CEOs in Ads Make Comeback

June 24, 2006

CEOs in Ads Make Comeback

Heard about some new automotive-advertisements coming to our TV sets. CEOs will have the starring roles. Have to wonder why now? I can’t say that Detroit chiefs are known for grabbing the spotlight. Yes, there was Lee Iacocca but times have changed.

Bill Ford of Ford Motor Company is continuing his advertising series on safety and innovation that began in October 2005. Yet this time Ford will be talking about our dependence on oil and what Ford Motor is doing about our so-called “addiction.” Ford will be discussing his company’s efforts to improve fuel efficiency in an attempt to improve “the company’s environmental reputation.” More on these ads at

His counterpart in Germany, DaimlerChrysler Chairman Dieter Zetsche, will also be featured in advertisements next month. The ads will reportedly convey the distinctiveness of U.S. Chrysler vehicles embedded with a little of that prestigious German technology we all lust after. Apparently, the article on where I read about the launch says that Zetsche will be subtly reminding people that the fusion of American-German cultures is what distinguishes his line of cars from main line Detroit manufacturers.

CEOs appearing in ads more or less started with Iacocca. We then went through several years of advertisements where CEOs were as important as the products and business models they were hyping. Lately, most advertisements where CEOs are featured exist for the sole purpose of announcing a merger, begging shareholders to renounce a hostile suitor or showing a new face because the previous one is tainted.

Since CEO-starring ads have declined over the past several years as CEOs averted people’s eyes due to Enron, WorldCom and Adelphi, these new CEO-starring ads might have the advantage of standing out and showcasing commitment.

Being a CEO-junkie as I am, I have to hand it to these boys for agreeing to be in these ads. I am sure it is the last thing they planned on doing this year. Someone had to convince them that they had no choice as public opinion increasingly sours as gas prices hike up. We have to give each CEO an applause for doing what must go against their grain. For that reason, I will listen to what they have to say.

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Leslie Gaines-Ross
Leslie Gaines-Ross

As Weber Shandwick’s Chief Reputation Strategist, I focus on the ever changing world of reputation. For the past 25 years, I have relentlessly observed, researched and commented on the rise and fall of corporate and CEO reputations.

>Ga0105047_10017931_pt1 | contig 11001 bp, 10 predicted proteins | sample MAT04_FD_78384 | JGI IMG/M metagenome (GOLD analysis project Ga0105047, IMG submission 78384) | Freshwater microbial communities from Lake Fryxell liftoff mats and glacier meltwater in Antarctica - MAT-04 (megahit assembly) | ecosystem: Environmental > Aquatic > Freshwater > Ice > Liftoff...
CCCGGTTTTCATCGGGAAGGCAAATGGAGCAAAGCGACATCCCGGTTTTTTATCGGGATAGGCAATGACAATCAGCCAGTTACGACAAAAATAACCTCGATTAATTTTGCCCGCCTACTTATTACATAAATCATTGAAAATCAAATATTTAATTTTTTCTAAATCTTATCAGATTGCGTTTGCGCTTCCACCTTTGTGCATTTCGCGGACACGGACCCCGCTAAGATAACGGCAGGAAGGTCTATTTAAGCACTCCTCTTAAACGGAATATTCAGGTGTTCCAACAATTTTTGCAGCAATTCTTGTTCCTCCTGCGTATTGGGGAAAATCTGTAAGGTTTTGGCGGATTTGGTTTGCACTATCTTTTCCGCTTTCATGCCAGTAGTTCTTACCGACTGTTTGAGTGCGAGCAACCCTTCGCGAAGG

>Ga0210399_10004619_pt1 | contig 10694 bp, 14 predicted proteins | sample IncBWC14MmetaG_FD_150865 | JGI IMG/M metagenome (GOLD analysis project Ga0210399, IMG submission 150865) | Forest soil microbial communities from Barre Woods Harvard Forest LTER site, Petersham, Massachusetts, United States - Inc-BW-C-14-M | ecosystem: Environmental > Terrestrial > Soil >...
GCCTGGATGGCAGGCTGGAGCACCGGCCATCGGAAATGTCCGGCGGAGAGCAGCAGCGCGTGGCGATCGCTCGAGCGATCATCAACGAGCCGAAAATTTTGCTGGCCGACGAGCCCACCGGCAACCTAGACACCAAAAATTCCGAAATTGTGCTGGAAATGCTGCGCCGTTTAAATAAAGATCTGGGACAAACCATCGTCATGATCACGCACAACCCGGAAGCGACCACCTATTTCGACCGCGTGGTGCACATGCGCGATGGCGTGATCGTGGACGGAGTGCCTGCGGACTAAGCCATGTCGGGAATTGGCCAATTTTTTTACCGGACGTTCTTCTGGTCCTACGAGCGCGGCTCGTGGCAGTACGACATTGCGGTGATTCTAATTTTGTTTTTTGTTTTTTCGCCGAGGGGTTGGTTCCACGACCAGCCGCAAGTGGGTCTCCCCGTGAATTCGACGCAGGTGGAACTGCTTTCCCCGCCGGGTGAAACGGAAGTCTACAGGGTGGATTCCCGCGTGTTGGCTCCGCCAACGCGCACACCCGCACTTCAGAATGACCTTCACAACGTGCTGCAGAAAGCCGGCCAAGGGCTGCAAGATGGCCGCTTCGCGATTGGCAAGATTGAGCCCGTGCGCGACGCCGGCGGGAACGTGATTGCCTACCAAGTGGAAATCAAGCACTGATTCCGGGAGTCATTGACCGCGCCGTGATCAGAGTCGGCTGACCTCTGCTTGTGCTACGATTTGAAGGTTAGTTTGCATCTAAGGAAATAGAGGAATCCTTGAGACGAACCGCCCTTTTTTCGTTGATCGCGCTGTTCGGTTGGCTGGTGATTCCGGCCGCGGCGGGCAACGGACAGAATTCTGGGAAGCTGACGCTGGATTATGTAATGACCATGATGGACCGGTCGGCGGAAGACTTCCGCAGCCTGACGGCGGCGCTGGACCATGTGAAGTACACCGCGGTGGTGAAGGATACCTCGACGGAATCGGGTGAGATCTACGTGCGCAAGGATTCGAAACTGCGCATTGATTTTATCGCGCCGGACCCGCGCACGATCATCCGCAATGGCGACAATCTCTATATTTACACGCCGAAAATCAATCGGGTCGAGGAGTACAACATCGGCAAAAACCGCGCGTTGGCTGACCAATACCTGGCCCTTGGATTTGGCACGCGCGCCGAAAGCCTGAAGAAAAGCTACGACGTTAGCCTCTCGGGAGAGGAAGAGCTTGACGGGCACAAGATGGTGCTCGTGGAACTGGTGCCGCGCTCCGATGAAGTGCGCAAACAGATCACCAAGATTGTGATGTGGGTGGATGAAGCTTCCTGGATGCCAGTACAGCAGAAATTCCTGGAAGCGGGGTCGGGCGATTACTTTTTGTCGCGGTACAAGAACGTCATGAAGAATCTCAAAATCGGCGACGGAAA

• Rob Amberg
    Posted at 16:14h, 25 June Reply

    While I’d rather see a CEO in an ad than a celebrity, I still think corporate CEO’s, by their choice or not, put too much emphasis on their reputation as it relates to that of the company’s. I’d like to see investors and the general public look past the actions of one man, or woman, before making a reputation judgment on an entire organization.

  • jjkirkwood
    Posted at 03:27h, 26 June Reply

    Mr. Amberg, you simply could not be more WRONG! The CEO is everything. In today’s environment of finacial wrong-doings, product mis-representations, and down-right corporate thugs; it is imparative for the CEO’s to step up and put their reputation forward.

    Man, what rock have you been under.


  • Rob Amberg
    Posted at 15:09h, 26 June Reply

    John, the CEO’s are largely the ones doing the financial wrong-doings and mis-representations, so why would I put them front and center as my beacon of reputation? Edelman’s 2006 Trust Barometer showed that people who are most trusted are ‘people like themselves or a peer.’ Not a lot of CEO’s in that group.

  • LGR
    Posted at 04:44h, 05 July Reply

    I think that companies should expand their executive positioning beyond the CEO but ultimately the CEO is the face of the organization, sets the tone and defines reality. CEOs definitely have work to do to improve their standing among stakeholders but again, they are critical to an organization’s success.

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